Since the onset of COVID-19, the potential risk of dental procedure spray emissions for SARS-CoV-2 transmission has challenged care providers and policy makers alike.
Now a study by UK researchers and published in the Journal of Dental Research (JDR) has found that there are multiple mechanisms for atomisation of fluids from rotatory instruments and that parameters can be controlled to modify key spray characteristics during the current crisis.
Using high speed imaging and laser light-sheet illumination, procedural sprays were studied with variables including rotation speed, burr to tooth contact and coolant pre-misting.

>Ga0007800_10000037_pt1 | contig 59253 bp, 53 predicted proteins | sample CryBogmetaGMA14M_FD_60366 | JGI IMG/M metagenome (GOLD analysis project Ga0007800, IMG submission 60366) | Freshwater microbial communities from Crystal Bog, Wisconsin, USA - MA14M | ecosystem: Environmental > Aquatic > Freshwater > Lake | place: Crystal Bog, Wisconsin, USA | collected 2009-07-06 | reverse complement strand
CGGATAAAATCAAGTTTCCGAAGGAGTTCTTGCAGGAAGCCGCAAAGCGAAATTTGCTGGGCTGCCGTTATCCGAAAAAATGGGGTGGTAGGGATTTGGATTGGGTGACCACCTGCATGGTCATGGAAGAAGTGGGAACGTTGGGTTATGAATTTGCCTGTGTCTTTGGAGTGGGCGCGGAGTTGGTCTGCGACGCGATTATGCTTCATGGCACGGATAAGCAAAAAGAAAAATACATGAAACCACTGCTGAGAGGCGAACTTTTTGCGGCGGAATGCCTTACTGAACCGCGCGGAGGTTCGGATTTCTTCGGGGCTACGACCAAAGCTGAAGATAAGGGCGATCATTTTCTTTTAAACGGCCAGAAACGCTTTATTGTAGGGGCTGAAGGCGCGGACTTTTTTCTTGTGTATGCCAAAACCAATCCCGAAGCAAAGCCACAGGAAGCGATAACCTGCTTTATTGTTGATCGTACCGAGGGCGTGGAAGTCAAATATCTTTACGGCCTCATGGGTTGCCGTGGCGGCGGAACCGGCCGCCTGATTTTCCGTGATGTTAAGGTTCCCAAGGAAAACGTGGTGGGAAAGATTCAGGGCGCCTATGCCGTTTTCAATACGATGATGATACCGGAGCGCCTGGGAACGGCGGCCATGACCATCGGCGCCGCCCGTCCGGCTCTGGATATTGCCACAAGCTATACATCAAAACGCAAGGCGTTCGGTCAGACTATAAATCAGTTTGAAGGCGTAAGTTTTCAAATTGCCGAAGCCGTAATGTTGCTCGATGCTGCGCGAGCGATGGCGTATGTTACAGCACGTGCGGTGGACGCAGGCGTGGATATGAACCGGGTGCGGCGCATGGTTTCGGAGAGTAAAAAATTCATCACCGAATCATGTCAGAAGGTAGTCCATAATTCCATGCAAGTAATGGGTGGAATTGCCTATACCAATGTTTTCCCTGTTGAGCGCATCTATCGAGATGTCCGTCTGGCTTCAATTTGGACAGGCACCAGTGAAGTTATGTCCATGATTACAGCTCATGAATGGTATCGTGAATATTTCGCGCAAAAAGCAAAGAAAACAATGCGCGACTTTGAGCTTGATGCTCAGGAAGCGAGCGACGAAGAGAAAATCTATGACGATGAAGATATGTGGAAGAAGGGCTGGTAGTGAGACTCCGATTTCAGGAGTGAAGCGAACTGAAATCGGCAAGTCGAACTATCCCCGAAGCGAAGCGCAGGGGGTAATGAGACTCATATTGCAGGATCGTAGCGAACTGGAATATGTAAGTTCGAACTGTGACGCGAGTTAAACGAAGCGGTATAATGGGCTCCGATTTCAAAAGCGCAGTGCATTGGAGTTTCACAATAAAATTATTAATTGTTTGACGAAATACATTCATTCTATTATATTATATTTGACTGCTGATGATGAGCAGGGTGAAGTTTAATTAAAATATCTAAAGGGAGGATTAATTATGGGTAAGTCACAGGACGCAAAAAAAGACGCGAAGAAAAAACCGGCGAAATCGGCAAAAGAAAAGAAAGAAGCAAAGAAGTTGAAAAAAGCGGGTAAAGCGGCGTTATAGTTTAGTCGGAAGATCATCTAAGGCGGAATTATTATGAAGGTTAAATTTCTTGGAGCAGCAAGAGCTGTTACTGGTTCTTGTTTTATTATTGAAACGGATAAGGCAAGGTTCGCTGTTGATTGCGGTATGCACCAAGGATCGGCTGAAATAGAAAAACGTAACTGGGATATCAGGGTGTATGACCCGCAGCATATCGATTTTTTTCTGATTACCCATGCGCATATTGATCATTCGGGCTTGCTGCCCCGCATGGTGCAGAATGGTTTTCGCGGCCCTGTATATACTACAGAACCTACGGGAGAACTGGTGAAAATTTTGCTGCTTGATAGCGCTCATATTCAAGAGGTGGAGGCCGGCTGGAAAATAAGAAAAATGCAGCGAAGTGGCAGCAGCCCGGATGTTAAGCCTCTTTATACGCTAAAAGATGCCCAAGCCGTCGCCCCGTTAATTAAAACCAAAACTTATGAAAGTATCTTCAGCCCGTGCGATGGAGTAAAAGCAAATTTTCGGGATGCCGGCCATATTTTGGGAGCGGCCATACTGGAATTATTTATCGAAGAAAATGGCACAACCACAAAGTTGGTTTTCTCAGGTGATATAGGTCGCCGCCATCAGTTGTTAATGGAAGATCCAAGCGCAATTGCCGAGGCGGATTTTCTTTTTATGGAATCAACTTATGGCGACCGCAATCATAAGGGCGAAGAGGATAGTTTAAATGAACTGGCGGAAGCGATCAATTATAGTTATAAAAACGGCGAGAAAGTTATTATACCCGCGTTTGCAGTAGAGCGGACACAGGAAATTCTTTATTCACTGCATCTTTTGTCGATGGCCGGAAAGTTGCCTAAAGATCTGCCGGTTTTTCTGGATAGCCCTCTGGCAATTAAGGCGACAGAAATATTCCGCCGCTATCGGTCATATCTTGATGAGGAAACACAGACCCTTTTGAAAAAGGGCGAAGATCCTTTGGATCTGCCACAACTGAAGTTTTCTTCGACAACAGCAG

Elimination of pre-misting (mixing of coolant water and air prior to burr contact) and use of relatively low rotation speeds resulted in significant reduction in small droplets. Cutting efficiency was reduced, but sufficient coolant effectiveness appeared to be maintained.
“This research demonstrates that spray from dental instruments can be controlled without losing the ability to carry out dental treatment,” JDR editor-in-chief Nicholas Jakubovics said.
“Being able to modify the spray creates a safer experience for patients and oral health care providers during this current pandemic.”